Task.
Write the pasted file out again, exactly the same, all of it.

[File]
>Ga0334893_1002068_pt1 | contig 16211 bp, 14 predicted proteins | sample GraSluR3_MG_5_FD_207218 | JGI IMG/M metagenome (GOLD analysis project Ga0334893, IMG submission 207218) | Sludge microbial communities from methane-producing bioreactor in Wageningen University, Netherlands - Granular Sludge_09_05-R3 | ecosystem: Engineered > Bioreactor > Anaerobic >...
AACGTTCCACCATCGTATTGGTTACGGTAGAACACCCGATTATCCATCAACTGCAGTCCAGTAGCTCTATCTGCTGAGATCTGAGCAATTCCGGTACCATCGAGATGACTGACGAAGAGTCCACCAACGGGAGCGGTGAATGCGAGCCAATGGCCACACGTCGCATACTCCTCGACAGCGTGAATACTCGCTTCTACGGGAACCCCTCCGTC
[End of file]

>Ga0334893_1002068_pt1 | contig 16211 bp, 14 predicted proteins | sample GraSluR3_MG_5_FD_207218 | JGI IMG/M metagenome (GOLD analysis project Ga0334893, IMG submission 207218) | Sludge microbial communities from methane-producing bioreactor in Wageningen University, Netherlands - Granular Sludge_09_05-R3 | ecosystem: Engineered > Bioreactor > Anaerobic >...
AACGTTCCACCATCGTATTGGTTACGGTAGAACACCCGATTATCCATCAACTGCAGTCCAGTAGCTCTATCTGCTGAGATCTGAGCAATTCCGGTACCATCGAGATGACTGACGAAGAGTCCACCAACGGGAGCGGTGAATGCGAGCCAATGGCCACACGTCGCATACTCCTCGACAGCGTGAATACTCGCTTCTACGGGAACCCCTCCGTC